This study seeks to understand how policy and practice enables or disables women's aspirations for secondary school leadership. The study focuses on women deputy principals and woman principal who have applied for principalship and details their accounts of the resonances and dissonances of policy and practice. This qualitative study uses a narrative design. The data collected from three female deputy principals, one of whom was acting as a principal and one a newly appointed principal at the time of the interviews. The main form of data collection was a series of interviews with each participant. The findings confirm that the policy environment is favourable for women, but in its implementation, there are factors that constrain the aspirations of women for secondary school leadership. Gender stereotypical perceptions of women by the school governing bodies and a patriarchal social context are seen as significant constraints for women seeking leadership positions. It was also evident that prevailing school leadership frequently works with school governing bodies to undermine and thwart the ambitions of female deputy principals and those unions rarely play a supportive role to potential women leaders.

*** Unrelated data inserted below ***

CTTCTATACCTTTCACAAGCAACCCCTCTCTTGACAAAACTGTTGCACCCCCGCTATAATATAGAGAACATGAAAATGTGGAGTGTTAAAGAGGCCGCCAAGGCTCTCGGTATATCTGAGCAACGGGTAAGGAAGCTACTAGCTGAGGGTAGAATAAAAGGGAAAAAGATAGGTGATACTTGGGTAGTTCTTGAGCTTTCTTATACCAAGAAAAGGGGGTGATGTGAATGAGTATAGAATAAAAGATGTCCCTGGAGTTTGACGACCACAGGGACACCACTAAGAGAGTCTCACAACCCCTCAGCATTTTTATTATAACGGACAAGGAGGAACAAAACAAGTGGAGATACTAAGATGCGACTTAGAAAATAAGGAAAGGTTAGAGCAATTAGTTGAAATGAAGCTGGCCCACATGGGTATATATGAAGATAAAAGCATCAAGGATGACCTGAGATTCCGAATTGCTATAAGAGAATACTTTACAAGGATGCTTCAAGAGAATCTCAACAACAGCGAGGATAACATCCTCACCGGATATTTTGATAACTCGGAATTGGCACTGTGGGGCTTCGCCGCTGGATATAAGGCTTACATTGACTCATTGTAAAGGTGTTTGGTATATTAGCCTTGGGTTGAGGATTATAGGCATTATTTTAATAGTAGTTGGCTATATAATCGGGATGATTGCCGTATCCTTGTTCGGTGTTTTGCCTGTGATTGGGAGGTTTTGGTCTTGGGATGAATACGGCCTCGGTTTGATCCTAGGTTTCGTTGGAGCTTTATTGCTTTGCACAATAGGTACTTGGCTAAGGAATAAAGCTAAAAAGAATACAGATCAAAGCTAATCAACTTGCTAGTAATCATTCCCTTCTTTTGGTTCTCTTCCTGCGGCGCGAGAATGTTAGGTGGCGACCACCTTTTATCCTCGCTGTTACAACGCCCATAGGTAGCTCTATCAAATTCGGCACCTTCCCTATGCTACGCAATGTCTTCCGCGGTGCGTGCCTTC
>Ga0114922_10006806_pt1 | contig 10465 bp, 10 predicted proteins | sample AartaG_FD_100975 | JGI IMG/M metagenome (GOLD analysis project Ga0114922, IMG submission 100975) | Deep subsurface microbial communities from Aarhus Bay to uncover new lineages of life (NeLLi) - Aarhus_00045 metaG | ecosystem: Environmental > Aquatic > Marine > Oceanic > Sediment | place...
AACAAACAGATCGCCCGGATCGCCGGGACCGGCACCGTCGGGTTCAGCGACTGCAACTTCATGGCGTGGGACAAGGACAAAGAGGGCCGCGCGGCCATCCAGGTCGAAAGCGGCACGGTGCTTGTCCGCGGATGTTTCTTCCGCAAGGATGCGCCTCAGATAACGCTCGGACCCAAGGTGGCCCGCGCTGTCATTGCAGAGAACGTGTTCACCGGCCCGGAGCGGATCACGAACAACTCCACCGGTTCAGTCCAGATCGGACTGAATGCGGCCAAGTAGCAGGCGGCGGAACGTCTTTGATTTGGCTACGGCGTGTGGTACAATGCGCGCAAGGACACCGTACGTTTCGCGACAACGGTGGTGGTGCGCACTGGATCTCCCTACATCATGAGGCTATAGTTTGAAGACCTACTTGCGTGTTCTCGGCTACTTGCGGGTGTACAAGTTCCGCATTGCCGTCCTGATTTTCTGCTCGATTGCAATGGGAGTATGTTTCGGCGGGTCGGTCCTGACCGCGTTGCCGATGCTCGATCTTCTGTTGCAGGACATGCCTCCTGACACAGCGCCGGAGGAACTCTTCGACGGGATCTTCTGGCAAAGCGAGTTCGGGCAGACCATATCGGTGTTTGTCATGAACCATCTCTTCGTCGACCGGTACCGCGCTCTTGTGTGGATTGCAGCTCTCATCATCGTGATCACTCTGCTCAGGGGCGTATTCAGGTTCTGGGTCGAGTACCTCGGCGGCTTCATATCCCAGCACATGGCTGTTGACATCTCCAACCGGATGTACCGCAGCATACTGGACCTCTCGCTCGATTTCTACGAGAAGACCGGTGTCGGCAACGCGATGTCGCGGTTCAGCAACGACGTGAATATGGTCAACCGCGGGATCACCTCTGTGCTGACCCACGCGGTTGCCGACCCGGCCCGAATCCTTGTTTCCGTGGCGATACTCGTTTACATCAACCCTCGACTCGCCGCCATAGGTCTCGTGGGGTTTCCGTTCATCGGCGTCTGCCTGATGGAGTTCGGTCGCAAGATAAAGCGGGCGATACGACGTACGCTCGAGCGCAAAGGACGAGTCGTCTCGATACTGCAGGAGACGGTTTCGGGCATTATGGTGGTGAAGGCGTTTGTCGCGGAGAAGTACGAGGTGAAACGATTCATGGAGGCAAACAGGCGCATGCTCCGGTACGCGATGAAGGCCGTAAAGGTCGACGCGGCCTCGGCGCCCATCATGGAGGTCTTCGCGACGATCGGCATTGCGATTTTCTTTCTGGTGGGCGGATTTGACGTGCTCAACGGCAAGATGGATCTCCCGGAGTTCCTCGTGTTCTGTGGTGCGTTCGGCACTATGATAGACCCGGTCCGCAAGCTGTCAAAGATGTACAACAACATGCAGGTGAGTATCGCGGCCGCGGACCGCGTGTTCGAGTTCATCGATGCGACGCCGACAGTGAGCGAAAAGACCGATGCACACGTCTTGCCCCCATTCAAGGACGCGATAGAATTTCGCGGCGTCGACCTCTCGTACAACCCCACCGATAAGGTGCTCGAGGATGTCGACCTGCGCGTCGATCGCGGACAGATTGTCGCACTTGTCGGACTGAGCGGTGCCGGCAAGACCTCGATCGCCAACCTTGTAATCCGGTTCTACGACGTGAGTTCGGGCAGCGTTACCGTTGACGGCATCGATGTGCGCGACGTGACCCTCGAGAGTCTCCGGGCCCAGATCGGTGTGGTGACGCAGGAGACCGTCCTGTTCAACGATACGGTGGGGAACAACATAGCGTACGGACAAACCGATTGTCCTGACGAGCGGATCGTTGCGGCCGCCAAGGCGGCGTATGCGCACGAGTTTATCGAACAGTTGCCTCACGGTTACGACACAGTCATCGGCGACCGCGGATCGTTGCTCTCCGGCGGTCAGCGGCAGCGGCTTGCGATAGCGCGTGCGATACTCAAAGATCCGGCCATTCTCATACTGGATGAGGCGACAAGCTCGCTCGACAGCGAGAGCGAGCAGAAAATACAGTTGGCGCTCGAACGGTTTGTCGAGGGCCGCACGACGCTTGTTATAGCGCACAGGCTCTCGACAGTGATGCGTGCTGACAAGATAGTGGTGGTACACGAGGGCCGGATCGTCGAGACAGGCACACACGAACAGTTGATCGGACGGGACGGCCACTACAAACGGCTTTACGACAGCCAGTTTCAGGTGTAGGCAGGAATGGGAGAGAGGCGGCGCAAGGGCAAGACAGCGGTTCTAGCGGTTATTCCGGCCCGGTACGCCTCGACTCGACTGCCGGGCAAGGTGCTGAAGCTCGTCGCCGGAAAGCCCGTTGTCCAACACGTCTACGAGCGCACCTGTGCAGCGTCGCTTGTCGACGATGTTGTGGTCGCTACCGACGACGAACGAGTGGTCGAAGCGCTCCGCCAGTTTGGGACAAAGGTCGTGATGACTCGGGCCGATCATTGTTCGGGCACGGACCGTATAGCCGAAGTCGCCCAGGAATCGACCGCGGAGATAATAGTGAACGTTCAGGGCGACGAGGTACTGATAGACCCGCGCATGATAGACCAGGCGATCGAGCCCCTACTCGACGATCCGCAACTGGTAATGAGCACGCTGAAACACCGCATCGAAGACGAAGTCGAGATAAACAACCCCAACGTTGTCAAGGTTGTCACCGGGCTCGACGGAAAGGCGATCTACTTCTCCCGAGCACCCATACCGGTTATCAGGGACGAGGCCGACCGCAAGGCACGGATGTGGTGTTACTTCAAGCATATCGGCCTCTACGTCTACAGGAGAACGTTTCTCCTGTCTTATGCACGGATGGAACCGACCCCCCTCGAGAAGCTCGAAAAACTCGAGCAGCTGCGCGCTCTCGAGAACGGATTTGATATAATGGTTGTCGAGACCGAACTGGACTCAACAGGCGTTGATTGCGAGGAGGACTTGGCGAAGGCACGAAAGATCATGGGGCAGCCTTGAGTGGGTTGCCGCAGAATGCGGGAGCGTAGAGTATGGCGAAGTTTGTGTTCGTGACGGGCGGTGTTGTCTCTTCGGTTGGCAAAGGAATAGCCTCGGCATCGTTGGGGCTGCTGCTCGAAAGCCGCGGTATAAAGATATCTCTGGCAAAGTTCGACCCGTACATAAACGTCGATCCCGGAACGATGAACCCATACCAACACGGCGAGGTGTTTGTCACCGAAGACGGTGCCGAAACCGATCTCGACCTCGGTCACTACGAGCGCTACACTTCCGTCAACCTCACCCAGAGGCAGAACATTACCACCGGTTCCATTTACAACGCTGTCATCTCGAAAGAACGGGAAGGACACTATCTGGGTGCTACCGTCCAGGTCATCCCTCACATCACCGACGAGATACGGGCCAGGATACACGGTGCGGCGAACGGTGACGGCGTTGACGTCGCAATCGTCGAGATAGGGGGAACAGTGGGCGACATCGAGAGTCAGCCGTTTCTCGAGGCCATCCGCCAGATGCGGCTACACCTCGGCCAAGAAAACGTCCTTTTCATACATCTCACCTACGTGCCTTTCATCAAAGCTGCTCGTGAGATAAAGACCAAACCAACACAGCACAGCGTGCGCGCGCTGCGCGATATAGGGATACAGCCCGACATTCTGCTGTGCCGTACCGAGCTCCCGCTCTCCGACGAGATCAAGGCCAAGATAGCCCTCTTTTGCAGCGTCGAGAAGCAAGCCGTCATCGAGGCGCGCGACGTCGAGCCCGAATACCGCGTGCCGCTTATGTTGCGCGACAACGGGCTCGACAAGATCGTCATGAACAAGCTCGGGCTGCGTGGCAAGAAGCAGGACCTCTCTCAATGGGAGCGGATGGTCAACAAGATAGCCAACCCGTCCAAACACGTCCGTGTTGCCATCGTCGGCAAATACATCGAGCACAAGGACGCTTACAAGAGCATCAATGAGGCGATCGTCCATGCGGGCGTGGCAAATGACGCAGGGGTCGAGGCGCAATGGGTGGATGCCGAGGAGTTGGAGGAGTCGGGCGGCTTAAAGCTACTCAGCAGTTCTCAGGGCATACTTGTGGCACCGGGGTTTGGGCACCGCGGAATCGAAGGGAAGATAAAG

Data is analysed using the Capabilities Approach. In this study, the Capabilities Approach suggests that environmental and social conversion factors seem to be obstacles affecting women's agency to achieve the desired outcome of becoming a principal.